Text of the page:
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2d or 3d?

Discussion in 'Game Design' started by TechHead404, Jun 14, 2019.

  1. TechHead404

    TechHead404

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    Starting work on a new game. Ill try to explain without giving much about the actual game away. So in a nutshell you are shooting a stream of water into a target. With physics close to Paper Toss. It could be done in 2d but it would take a lot of work to give the feel of depth when hitting a target from a long distance. It would work nice in 3d but then I would have to add a arch to the water and that's a variable that would have to be automatic. I think my main problem is I have only done 2d games. So I have to step out of my comfort zone. Now that I am typing this out and reading it 3d is really my only option. Unless someone knows something I don't. Where is a good starting point to learn 3d art and physics.
     
  2. TechHead404

    TechHead404

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    The movement of the water stream is going to be on the x and y axis. You are just trying to keep it in a certain area like a ring or cup. That's why I feel 3d would be overkill since I don't plan on using the z axis.
     
  3. BIGTIMEMASTER

    BIGTIMEMASTER

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    Go with the simplest approach that satisfies the essential needs for the project.

    Know precisely what the goal for the project is.

    The question, "this would be hard to implement, but is it harder than x?" is bad question. It presumes that your motivation/laziness are the driving factors. If they are, just stop now, save yourself the trouble.

    Better question, "What is the goal for this project?" Develop key skills to help you get a job? Build a resume? Produce a marketable game? Have fun in the evenings?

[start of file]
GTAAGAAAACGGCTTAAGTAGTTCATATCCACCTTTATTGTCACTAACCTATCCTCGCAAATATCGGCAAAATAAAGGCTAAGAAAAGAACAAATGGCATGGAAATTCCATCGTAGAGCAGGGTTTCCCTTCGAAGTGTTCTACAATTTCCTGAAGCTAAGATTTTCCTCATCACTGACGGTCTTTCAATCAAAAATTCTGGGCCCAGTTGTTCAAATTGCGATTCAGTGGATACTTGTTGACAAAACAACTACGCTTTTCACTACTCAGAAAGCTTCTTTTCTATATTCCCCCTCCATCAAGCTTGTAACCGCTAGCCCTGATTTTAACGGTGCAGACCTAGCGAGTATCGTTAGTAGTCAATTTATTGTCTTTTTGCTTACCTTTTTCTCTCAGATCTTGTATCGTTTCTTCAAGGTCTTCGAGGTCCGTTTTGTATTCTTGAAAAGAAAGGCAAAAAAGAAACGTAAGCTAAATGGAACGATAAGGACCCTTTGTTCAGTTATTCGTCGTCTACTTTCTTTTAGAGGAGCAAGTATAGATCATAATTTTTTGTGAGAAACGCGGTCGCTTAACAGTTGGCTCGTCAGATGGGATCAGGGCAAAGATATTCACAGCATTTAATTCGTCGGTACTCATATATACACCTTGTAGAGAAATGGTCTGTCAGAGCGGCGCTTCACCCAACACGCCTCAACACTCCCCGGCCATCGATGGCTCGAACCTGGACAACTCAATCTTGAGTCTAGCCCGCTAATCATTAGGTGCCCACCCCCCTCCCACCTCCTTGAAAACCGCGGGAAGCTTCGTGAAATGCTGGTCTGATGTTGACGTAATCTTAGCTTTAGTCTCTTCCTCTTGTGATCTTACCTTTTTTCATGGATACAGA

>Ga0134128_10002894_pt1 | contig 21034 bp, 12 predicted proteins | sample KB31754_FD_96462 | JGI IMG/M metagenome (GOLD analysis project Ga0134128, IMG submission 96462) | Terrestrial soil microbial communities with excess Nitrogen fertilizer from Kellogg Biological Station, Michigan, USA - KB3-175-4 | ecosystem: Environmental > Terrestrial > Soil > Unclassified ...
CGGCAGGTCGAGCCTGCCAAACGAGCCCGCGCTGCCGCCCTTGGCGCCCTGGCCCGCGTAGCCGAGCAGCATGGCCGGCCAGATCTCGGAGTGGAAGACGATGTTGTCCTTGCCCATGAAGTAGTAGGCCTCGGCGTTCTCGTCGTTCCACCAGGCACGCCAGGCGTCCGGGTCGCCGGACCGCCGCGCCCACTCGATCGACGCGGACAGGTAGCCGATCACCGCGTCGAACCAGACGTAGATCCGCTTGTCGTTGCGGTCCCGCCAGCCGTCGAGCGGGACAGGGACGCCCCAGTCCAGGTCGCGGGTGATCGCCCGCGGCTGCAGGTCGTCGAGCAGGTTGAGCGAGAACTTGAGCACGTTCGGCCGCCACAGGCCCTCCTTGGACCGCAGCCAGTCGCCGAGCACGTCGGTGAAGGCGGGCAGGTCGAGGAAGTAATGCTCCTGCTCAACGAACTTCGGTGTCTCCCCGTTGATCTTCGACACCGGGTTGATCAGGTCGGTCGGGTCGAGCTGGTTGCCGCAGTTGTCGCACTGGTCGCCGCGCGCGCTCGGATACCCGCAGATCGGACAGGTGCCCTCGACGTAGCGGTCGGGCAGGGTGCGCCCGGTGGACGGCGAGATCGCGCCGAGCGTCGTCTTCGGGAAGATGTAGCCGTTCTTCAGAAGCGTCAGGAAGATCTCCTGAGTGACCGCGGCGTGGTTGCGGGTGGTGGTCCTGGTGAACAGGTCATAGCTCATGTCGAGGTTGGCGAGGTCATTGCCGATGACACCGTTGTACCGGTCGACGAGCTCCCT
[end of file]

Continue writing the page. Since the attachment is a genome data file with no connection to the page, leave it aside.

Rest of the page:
Second question, "How much time?" This is the only serious question needing answered. All others fall under it. Maybe 3d takes more time for you to learn because unfamiliarity. Do you have the time to invest? Or not? Does goal of the project necessitate 3d?

    If you don't have strong estimate based on experience for how long learning/implementing something knew will take, make your best estimate and multiple by three. Usually that's just about right for myself. Then, test. Don't go full into production without thorough testing first. Make a mockup of the full project to work out the big unknowns before you sink serious time.
     
  4. TechHead404

    TechHead404

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    Good points. And I strongly feel that if your comfortable with what your doing your not trying hard enough. I guess my main hang-up is the un-needed z axis. I might need to do a basic build in both and actually see which works better. Thanks for the callout on being lazy. Making games solo makes it easy to get into your own head.
     
  5. Not_Sure

    Not_Sure

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    Dec 13, 2011
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    make a stupid simple prototype then ask yourself if you're having fun messing with it.
     
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